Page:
To enjoy the process of the Mock Caldecott you have to let it go. It is much more enjoyable to me to listen to others and learn from them than to think I know the answer. Though it’s not something I’m proud of, I must admit it has taken some effort for me to get to that point. It hasn’t come naturally.

Naturally, I would like to pick the winner. I still remember what it felt like to tell students that I had chosen Jerry Pinkney’s The Lion and the Mouse as my pick for the medal. How glorious it felt to be right. My dear students applauded when they heard the news. They were so proud of me. Will I choose it again this year? Maybe, but maybe not. That’s not the point. This year, I’ve moved beyond that. It is not whether I am “right” or not. It’s really more about the process and who I become through the process. I’ll choose a contender – a really fine book.

I anticipate that there will be participants who come to the meeting on Monday who have not yet made their decisions as well as some who feel confident. No doubt about it, I’m anxious to experience this part of the process.

Am I going to tell you which books I choose? No way. I might be wrong.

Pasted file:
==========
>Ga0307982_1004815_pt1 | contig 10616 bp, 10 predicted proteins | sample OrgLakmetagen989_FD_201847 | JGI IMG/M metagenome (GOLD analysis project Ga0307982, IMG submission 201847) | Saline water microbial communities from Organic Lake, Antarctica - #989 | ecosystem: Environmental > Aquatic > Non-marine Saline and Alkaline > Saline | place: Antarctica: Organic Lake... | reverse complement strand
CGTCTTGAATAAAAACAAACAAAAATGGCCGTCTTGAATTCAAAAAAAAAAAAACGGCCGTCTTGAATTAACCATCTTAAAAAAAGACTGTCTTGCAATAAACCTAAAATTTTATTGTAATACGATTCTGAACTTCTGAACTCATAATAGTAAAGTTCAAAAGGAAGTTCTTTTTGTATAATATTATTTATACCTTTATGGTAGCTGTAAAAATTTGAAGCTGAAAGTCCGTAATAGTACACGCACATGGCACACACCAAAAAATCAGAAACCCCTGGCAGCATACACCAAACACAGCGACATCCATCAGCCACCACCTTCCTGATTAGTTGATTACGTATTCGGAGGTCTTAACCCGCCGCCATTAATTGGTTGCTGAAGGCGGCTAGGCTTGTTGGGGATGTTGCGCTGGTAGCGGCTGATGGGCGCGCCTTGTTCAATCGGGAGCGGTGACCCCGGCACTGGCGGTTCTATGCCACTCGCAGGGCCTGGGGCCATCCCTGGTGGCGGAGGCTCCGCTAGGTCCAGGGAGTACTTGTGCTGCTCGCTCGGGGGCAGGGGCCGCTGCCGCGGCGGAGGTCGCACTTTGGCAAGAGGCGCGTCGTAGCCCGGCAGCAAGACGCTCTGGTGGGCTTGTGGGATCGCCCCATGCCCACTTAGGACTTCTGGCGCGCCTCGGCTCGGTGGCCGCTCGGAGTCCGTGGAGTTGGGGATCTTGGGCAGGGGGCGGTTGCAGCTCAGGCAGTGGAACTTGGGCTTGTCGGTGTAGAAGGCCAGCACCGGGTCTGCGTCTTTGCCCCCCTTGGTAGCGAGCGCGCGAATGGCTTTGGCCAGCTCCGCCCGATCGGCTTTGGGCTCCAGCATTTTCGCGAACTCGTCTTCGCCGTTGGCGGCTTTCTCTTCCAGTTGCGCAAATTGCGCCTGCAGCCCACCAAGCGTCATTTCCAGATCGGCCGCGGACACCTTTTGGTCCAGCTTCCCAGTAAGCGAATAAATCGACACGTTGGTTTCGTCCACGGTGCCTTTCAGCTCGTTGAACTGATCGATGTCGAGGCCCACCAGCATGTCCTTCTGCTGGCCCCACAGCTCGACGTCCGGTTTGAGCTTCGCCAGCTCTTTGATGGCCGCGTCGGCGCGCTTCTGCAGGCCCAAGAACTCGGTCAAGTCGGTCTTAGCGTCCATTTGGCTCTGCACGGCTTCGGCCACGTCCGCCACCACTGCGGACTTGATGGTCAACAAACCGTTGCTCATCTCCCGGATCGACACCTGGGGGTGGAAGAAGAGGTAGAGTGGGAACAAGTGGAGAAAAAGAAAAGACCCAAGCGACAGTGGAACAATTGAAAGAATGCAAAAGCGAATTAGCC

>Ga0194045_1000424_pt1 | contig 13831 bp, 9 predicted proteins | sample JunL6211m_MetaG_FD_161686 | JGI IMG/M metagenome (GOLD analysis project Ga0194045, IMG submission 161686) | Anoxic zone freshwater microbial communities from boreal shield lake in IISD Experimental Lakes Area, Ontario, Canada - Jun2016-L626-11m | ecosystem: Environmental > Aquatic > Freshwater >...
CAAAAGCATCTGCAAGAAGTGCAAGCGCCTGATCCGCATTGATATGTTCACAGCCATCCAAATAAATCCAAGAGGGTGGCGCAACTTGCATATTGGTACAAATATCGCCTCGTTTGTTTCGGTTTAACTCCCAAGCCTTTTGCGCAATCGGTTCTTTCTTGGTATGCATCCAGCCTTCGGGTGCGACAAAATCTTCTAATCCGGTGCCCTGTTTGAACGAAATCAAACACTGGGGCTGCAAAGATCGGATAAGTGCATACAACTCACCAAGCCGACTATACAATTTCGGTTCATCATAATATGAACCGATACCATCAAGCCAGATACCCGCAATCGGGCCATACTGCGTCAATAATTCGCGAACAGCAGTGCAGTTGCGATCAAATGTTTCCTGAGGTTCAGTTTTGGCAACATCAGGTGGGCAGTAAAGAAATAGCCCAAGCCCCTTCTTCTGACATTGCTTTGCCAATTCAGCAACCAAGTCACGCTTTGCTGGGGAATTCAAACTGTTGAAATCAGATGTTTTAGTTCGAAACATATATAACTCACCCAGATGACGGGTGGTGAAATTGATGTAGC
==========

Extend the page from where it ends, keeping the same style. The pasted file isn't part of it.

Saturday, November 20, 2010

Mock Caldecott for Students

As we were looking at so many great new books, I began to think it made sense to extend the project to our students. Naturally, they can read neither the number nor the range of books we are reading. They can, however, have a limited number read to them, discuss their relative merits and make a decision based on the criteria given to them.

So a couple weeks ago I started going through the selections I had read to pull out the titles I thought age appropriate. Ten books seemed like a reasonable number to have students be able to read and think about. So we are compromising between the many I’d like them to read and what I think optimal and going with 15 books.

Introducing the project to the kids was even more rewarding than I anticipated. They were very excited to have a chance to pretend in school and to have a chance to vote!

We reviewed what the medal is for, who awards it and who receives it, the shape and color of the medal, as well as the various elements of the design on the medal. Kindergarteners who had just learned about the medal last week proved to have impressive memories. First graders who had the lesson last year impressed me with their ability to recall the design elements.